It was an ABC report that alerted me to the fact that smoking rates in New York are now down around 15%, declining from 24% a few years ago.
This is far lower than Australia’s which is around 18%.
The ABC report suggested a number of reasons for the decline, and they are presumably the same factors driving decline in Australia. They are price, and making it harder to smoke in public.
But which is more important?
When reports of New York deal with price, they cite the high price of a packet of 20 cigarettes at $12.
But the price of the same packet in Australia would be $20. The currency effects mean this is effectively a 50% higher price in Australia.
So, if price were the key, our smoking rates ought to be lower, but in fact they are higher.
The insignificance of price signals in the mix is also suggested when you realise that those who can afford to smoke the most are least likely to smoke at all.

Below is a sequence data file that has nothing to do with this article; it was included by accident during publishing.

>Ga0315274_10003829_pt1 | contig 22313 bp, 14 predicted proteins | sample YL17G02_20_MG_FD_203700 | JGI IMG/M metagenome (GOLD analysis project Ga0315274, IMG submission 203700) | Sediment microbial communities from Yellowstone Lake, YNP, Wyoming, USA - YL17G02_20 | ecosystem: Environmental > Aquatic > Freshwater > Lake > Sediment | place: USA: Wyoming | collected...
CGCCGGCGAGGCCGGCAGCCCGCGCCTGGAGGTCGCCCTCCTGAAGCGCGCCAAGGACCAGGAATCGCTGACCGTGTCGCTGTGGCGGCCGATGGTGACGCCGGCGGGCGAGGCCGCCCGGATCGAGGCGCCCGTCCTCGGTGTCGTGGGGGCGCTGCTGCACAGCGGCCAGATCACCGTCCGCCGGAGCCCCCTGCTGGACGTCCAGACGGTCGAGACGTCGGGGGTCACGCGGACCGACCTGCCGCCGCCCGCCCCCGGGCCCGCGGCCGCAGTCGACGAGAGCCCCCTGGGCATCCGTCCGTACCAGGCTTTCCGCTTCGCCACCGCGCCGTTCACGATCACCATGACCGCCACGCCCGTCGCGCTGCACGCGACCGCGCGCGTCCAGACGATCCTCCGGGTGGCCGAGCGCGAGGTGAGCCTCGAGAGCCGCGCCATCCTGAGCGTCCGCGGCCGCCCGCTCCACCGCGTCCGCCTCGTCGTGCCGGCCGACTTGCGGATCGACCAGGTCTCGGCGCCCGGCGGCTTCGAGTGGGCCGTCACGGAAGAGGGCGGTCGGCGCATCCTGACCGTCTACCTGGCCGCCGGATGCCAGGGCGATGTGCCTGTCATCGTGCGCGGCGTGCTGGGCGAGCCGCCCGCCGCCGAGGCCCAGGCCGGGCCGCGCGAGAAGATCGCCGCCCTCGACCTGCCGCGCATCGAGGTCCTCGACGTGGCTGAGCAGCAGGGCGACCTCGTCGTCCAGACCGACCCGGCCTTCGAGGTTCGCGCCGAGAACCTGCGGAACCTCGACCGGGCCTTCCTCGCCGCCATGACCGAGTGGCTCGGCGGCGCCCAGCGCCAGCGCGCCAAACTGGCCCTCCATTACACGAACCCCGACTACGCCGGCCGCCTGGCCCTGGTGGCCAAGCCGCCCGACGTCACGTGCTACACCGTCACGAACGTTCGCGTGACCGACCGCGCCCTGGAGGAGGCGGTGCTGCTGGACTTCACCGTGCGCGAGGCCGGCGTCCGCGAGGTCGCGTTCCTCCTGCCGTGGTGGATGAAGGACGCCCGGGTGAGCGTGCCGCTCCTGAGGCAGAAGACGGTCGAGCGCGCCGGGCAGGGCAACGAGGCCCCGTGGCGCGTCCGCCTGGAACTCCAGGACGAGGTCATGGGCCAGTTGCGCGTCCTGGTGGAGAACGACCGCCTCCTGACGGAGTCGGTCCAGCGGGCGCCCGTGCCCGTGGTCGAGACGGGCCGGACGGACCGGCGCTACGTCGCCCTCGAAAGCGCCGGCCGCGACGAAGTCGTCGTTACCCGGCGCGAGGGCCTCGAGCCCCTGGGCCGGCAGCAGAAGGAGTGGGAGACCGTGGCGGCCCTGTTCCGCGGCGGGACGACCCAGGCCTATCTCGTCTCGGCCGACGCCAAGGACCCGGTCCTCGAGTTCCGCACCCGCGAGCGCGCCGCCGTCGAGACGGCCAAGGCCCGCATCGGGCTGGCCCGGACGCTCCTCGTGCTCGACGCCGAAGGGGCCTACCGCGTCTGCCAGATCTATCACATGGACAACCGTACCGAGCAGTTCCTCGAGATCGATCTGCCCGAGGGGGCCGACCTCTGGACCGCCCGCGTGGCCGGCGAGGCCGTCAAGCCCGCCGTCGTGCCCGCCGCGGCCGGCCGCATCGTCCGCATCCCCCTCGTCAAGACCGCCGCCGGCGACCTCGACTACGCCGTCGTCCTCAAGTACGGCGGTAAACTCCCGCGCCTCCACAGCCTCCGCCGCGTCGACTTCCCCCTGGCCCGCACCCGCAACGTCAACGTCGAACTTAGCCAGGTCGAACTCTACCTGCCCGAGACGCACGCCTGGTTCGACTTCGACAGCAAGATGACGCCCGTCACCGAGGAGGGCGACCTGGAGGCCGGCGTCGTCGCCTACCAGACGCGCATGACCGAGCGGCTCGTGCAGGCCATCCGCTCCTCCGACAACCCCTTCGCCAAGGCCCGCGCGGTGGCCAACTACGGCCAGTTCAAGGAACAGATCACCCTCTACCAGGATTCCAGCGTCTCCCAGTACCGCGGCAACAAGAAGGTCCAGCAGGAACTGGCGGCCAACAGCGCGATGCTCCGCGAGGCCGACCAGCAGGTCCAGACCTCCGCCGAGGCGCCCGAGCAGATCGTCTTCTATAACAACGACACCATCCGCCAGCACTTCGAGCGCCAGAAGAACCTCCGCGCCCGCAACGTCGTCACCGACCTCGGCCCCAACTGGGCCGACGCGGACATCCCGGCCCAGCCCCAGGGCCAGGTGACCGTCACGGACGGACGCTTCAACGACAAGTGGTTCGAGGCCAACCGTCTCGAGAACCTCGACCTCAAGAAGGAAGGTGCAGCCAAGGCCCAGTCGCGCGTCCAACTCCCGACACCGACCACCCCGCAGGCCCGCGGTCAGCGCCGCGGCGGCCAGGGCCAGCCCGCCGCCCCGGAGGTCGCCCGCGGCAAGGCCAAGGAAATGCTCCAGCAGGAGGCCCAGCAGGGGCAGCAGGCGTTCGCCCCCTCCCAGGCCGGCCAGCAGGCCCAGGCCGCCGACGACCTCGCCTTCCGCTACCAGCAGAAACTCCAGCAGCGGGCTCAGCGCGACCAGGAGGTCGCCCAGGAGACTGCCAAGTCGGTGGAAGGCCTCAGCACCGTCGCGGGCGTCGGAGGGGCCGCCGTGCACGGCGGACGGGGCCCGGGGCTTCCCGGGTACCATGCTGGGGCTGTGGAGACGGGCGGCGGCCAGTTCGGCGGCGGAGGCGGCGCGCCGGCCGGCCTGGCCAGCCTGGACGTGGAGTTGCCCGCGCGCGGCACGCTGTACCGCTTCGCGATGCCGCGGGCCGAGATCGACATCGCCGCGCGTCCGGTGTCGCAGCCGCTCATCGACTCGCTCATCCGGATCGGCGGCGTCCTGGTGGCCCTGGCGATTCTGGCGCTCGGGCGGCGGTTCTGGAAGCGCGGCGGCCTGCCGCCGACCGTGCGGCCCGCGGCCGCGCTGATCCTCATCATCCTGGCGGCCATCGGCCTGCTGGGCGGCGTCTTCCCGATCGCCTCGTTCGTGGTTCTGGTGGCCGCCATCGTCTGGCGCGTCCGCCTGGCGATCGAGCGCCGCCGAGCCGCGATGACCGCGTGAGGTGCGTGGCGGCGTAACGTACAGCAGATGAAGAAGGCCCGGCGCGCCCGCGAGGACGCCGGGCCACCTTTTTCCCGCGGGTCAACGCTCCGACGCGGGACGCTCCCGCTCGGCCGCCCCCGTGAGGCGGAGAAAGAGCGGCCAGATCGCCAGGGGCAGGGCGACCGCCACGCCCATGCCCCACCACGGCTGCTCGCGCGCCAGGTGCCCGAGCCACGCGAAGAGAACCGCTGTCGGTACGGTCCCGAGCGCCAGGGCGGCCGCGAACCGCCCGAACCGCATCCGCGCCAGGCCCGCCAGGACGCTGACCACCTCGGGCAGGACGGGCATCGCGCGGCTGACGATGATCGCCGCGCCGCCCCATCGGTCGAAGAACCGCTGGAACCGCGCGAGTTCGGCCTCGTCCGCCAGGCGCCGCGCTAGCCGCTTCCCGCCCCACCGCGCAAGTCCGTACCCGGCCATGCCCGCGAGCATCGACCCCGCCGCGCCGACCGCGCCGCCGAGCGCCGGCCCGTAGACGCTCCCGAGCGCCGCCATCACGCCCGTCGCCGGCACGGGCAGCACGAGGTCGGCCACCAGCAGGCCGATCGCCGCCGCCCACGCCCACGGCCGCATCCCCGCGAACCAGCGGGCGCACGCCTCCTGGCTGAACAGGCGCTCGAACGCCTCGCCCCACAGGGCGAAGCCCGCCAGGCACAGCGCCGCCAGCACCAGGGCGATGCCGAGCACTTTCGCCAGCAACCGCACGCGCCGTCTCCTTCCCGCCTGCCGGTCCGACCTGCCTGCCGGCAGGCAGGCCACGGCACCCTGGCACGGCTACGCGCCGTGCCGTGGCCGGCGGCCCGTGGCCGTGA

You can see that pretty clearly in this graph of New South Wales smokers comparing the average with various disadvantaged groups.
This points to convenience factors being the main driver, as well as the Australian government deriving a super profit from smokers in this country, well over and above any health benefits the government derives.
Good thing Joe Hockey didn’t hit smokers up in this budget. They’re one group who are more than paying their own way.